Am I tough enough?

Eve Hodgson questions the idea of being tough- is it ever a good thing?

Eve Hodgson

pexels: snapwire

I often give people what they want. I don’t really like confrontation, so I rarely pick fights and try to end arguments quickly. I especially don’t like tension, so I make efforts to be conciliatory. I’m a bit overly empathetic, so even when I have a legitimate grievance I forget about it quickly or forgive very readily to avoid invoking guilt or upset.

I am, in short, what I would call a nice person, but what would perhaps less kindly be called a pushover.

Arguing makes me feel uncomfortably aggressive and pushy and I try to avoid it, even when I should maybe follow it through, purely because shouting and tension do not agree with me.

Last week I talked about feminism, and how I feel like I don’t do enough. The week before I talked about body image. This week, I’m talking effectively about confidence, I suppose, and I think they all tie together.

Each gender is socialised into different behaviours to one end or another. Men are socialised, to everybody’s detriment, to not talk about emotions, that dominance is central to their identity as a man, and that femininity is to be avoided at all costs. Women are socialised to shrink ourselves. Taught that space is not for us.

It’s quite difficult to be tough when you feel embarrassed expressing your opinion. Having an opinion. Putting your foot down.

This causes me and people like me, who find being firm really awkward and difficult, to be put in quite a few really awkward and difficult situations. When people catcall me, I don’t say anything back. There are loads of great suggestions – barking like a dog, swearing at them, just screaming back – but I don’t do any of them because I don’t want to look weird. Not very feminist of me.

I cry a lot as well. I think it’s a bit inevitable in this place. I’ve talked about my own mental health in my previous column, but I’d like to discuss the concept of toughness – or rather, a lack of it – here.

Crying doesn’t make you weak. I always thought it did, given the way people reacted when I did cry. In fairness, I cried nearly constantly until I was about thirteen. I’d cry at a stiff breeze. People got fed up, understandably. Then I decided I wasn’t going to cry anymore. I wasn’t going to have emotions anymore. Emotions were weak.

That was a really embarrassing period, because once I got going on sixth form I realised I had loads of emotions, and some of them were wonderful, and none of them were weak. If I couldn’t let myself cry, I couldn’t really let myself get squealingly, thrillingly excited about things either. And crying in itself isn’t bad.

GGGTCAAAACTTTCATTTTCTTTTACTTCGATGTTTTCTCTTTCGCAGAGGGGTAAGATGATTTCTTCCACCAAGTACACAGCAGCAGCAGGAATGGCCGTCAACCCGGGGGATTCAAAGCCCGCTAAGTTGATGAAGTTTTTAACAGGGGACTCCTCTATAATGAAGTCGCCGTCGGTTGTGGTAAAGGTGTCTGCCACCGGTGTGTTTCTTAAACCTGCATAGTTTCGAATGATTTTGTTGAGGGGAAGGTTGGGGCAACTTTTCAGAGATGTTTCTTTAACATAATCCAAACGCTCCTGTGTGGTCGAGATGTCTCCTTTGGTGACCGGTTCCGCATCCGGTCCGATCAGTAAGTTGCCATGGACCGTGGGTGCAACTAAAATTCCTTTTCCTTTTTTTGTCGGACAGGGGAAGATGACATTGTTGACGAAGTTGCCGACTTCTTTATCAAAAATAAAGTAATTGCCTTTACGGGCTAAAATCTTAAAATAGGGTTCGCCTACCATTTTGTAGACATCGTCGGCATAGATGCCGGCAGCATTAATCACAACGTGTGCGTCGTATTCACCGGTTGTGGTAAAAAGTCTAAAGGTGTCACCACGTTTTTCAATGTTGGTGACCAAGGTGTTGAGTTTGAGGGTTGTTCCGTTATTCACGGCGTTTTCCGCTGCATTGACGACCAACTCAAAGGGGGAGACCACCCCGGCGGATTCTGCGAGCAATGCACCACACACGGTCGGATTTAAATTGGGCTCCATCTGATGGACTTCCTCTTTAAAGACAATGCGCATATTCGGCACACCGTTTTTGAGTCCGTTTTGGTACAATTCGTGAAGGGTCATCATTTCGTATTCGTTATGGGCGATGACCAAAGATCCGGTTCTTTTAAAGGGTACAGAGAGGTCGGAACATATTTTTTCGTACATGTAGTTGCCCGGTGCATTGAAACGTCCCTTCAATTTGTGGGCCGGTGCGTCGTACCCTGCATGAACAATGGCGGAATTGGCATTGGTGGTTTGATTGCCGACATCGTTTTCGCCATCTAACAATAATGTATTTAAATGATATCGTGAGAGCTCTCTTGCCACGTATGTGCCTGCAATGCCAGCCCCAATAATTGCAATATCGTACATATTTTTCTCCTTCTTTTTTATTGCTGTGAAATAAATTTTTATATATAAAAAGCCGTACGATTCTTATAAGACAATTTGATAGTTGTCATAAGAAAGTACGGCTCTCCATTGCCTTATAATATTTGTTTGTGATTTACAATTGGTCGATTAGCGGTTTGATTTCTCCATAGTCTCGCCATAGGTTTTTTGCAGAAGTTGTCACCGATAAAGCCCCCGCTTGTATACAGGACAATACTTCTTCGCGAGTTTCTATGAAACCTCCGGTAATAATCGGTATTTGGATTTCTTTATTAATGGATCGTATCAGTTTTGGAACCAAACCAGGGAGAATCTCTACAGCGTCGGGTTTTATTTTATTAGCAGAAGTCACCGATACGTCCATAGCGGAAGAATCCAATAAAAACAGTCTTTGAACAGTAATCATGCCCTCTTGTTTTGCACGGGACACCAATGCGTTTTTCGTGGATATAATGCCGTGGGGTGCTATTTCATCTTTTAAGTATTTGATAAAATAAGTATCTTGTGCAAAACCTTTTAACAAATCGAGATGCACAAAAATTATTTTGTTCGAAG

I cry all the time now. I think it’s great. A really good way of letting go. Tears are meant to be very good for your skin. All-round winner.

But crying itself is seen as weak. Women – the ones allowed to be vulnerable and emotional – cry on average 5.3 times a month, whereas men only cry 1.3 times a month. Men are also much more likely to become dependent on alcohol and drugs than women, and to go missing or sleep rough.

Yet four in five suicides are committed by men. It’s the biggest killer of men under 35. This high rate of suicide indicates a lack of willingness to seek help, and I think it’s in large part a result of expectations on men to be stoic, rational, and strong – in short, to be tough.

When I was in sixth form, one of my male friends killed himself, and it was one of the hardest things to handle. It also changed my mind about choices like suicide. Evidently I wished it hadn’t happened. But it was not a marker of weakness or selfishness. He thought, in that moment, that it would make things better. That it was the best choice for him.

There is nothing weak about taking care of yourself. There is nothing weak about failing to do so.

I know I feel utterly pathetic when I can’t get out of bed, and my pillow is all damp from my own tears on my wet little red face. Especially when I’m basically upset about nothing.

‘Pull yourself together’ can be useful advice, but only to quite a small extent. I can be hysterical, but sometimes what genuinely worries me isn’t something I can solve by toughening up.

I know I’m probably just reinforcing the image of the snowflake generation, and I’m so sorry about that. But I think it’s bollocks, and it really bothers me. Why should I not be allowed to cry over a boy if I want to? It reflects all sorts of self-esteem issues I have that might be considered to be less frivolous. Why can’t I cry over an essay? Why can’t I cry because somebody spoke to me in a loud voice?


Mountain View

Feminist enough for Feminism?

I can do what I want, frankly. It doesn’t make me weak, doesn’t make me especially tough. Both of them are utterly noxious ideas we should do away with.

Toughness is gendered. Toughness makes life feel unliveable. Toughness helps nobody.

Why on earth should we keep valuing it?